The rest of this article is only available to active members of Questia

Already a member? Log in now.

Notes for this article

Add a new note
If you are trying to select text to create highlights or citations, remember that you must now click or tap on the first word, and then click or tap on the last word.
One moment ...
Default project is now your active project.
Project items

Items saved from this article

This article has been saved
Highlights (0)
Some of your highlights are legacy items.

Highlights saved before July 30, 2012 will not be displayed on their respective source pages.

You can easily re-create the highlights by opening the book page or article, selecting the text, and clicking “Highlight.”

Citations (0)
Some of your citations are legacy items.

Any citation created before July 30, 2012 will labeled as a “Cited page.” New citations will be saved as cited passages, pages or articles.

We also added the ability to view new citations from your projects or the book or article where you created them.

Notes (0)
Bookmarks (0)

You have no saved items from this article

Project items include:
  • Saved book/article
  • Highlights
  • Quotes/citations
  • Notes
  • Bookmarks
Notes
Cite this article

Cited article

Style
Citations are available only to our active members.
Buy instant access to cite pages or passages in MLA, APA and Chicago citation styles.

(Einhorn, 1992, p. 25)

(Einhorn 25)

1. Lois J. Einhorn, Abraham Lincoln, the Orator: Penetrating the Lincoln Legend (Westport, CT: Greenwood Press, 1992), 25, http://www.questia.com/read/27419298.

Cited article

Supreme Court Gives Blessing to `Moment of Silence' Laws / but Upholds School Prayer Ban
Settings

Settings

Typeface
Text size Smaller Larger Reset View mode
Search within

Search within this article

Look up

Look up a word

  • Dictionary
  • Thesaurus
Please submit a word or phrase above.
Print this page

Print this page

Why can't I print more than one page at a time?

Help
Full screen

matching results for page

    Questia reader help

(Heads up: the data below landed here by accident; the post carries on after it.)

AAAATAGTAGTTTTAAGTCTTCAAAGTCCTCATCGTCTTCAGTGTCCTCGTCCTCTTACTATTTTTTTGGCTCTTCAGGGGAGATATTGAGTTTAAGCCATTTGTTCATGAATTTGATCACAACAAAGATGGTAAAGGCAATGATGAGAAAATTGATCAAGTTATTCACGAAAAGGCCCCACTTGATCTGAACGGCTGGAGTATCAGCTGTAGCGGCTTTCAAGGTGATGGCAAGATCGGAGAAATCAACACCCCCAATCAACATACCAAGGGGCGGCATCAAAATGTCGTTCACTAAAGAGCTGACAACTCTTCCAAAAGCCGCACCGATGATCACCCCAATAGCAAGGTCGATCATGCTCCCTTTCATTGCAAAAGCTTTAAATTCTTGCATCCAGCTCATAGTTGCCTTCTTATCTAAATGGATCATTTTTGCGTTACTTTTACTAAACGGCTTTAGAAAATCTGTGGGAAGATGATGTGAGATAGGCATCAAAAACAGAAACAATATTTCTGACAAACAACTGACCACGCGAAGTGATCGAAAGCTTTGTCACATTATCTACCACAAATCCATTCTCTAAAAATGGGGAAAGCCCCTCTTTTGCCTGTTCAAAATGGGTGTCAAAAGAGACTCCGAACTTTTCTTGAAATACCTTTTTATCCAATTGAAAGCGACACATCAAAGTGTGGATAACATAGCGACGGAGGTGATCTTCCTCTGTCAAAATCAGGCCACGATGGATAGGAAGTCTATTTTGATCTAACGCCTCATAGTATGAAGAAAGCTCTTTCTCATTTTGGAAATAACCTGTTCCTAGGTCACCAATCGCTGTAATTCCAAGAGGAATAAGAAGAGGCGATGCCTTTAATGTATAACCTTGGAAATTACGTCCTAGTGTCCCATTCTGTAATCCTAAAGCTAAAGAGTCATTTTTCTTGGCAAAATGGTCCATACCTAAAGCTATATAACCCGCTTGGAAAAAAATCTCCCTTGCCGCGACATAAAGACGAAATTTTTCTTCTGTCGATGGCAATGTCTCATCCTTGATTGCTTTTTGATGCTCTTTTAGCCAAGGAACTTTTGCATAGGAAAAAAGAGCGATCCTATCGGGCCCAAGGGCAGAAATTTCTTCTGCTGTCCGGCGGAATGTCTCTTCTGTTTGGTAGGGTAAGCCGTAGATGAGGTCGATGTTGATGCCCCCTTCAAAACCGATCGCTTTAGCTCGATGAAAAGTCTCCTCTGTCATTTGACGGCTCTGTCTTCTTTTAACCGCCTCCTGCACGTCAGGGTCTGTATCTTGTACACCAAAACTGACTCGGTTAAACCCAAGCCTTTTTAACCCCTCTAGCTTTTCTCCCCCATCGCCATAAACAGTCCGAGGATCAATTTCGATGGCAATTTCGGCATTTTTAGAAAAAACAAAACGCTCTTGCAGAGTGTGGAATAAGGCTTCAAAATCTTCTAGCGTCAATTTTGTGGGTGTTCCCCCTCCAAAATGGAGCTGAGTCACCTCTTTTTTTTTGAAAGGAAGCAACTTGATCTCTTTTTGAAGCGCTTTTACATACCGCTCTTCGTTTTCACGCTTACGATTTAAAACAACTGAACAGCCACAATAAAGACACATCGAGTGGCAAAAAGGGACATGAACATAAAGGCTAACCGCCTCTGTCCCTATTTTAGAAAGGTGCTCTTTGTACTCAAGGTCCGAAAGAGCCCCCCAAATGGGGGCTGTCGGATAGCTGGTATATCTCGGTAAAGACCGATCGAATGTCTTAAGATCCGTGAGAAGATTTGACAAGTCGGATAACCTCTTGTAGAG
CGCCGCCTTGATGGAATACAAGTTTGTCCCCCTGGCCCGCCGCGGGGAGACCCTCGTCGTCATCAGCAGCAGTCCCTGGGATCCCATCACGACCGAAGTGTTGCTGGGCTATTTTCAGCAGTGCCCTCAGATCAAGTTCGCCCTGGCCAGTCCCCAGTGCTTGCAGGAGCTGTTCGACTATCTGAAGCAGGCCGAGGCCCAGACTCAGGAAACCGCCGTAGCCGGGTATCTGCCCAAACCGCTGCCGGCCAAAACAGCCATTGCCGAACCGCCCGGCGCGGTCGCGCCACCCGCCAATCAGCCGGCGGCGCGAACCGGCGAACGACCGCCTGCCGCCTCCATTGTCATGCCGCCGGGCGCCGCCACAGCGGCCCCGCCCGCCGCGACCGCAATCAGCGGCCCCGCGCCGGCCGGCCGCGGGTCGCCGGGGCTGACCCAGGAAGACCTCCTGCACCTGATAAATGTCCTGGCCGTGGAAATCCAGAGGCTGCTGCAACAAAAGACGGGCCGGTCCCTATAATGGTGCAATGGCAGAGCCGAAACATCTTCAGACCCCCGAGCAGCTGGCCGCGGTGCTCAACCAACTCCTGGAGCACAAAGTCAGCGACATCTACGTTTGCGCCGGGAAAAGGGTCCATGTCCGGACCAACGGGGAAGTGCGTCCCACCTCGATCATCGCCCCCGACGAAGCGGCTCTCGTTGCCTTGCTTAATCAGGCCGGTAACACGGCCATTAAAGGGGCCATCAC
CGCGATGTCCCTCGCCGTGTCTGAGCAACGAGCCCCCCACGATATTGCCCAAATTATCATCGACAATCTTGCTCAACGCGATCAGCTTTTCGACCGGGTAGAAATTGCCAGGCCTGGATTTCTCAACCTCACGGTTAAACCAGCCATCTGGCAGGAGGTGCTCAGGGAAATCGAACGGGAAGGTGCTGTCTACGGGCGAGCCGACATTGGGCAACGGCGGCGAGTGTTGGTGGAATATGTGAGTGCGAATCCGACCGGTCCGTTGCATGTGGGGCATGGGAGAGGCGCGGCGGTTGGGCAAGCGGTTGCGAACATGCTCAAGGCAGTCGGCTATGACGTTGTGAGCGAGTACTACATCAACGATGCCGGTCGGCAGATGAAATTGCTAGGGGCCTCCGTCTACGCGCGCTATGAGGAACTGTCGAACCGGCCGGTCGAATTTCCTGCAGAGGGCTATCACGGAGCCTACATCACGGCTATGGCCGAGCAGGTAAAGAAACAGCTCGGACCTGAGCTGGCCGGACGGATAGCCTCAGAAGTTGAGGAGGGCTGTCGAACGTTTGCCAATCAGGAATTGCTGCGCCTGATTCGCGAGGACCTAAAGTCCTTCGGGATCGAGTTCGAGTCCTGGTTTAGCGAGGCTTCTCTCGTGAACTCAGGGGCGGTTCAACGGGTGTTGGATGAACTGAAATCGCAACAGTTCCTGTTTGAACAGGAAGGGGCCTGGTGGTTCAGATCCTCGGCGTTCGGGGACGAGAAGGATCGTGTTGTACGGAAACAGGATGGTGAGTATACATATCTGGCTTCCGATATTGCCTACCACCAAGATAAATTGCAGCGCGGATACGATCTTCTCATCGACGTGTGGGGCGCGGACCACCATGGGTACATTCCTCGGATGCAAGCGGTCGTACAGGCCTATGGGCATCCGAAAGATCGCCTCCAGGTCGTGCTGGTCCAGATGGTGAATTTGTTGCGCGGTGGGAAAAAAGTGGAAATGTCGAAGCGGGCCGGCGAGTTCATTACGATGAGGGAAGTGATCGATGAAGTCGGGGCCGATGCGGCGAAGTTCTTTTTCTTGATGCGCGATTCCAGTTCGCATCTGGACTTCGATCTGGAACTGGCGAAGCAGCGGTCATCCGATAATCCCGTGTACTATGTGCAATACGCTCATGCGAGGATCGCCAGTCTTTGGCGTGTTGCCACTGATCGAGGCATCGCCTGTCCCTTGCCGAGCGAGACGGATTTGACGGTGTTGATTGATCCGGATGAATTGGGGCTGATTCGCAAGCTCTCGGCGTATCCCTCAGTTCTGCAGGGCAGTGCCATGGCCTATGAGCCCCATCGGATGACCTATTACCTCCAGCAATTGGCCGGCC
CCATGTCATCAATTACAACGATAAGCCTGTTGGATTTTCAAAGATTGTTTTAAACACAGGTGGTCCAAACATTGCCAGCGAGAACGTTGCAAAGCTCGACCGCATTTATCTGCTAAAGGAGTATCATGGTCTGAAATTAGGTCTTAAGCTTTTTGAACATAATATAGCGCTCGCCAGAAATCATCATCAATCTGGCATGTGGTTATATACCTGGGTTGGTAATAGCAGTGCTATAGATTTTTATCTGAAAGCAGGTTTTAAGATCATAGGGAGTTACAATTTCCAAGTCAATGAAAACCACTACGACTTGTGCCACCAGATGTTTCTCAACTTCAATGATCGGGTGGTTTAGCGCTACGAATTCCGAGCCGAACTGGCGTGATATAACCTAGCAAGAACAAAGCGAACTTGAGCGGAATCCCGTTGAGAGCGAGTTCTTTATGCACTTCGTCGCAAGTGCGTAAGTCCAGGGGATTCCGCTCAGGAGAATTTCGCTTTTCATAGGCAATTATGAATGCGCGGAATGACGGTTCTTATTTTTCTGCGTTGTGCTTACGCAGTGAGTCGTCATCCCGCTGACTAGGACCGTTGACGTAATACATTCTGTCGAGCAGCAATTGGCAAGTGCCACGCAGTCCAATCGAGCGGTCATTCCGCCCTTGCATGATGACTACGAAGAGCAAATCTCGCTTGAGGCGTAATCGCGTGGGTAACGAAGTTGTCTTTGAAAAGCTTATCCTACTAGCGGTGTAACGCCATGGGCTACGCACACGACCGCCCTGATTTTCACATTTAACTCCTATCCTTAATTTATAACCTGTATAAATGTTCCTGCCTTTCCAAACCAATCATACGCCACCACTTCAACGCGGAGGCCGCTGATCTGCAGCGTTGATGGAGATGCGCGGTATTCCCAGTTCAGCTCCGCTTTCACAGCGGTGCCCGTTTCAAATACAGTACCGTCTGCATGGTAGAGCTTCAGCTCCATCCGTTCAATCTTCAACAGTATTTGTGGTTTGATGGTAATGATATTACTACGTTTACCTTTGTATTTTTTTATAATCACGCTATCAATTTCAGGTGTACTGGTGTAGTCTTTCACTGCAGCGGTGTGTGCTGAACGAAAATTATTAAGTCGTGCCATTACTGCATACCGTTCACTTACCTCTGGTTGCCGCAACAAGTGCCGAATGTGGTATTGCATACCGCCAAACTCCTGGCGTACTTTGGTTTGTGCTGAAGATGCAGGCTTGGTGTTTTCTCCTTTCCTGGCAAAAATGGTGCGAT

How to highlight and cite specific passages

    1. Click or tap the first word you want to select.
    2. Click or tap the last word you want to select, and you’ll see everything in between get selected.
    3. You’ll then get a menu of options like creating a highlight or a citation from that passage of text.

    OK, got it!

    Cited passage

    Style
    Citations are available only to our active members.
    Buy instant access to cite pages or passages in MLA, APA and Chicago citation styles.

    "Portraying himself as an honest, ordinary person helped Lincoln identify with his audiences." (Einhorn, 1992, p. 25).

    "Portraying himself as an honest, ordinary person helped Lincoln identify with his audiences." (Einhorn 25)

    "Portraying himself as an honest, ordinary person helped Lincoln identify with his audiences."1

    1. Lois J. Einhorn, Abraham Lincoln, the Orator: Penetrating the Lincoln Legend (Westport, CT: Greenwood Press, 1992), 25, http://www.questia.com/read/27419298.

    Cited passage

    Thanks for trying Questia!

    Please continue trying out our research tools, but please note, full functionality is available only to our active members.

    Your work will be lost once you leave this Web page.

    Buy instant access to save your work.

    Already a member? Log in now.

    Author Advanced search

    Oops!

    An unknown error has occurred. Please click the button below to reload the page. If the problem persists, please try again in a little while.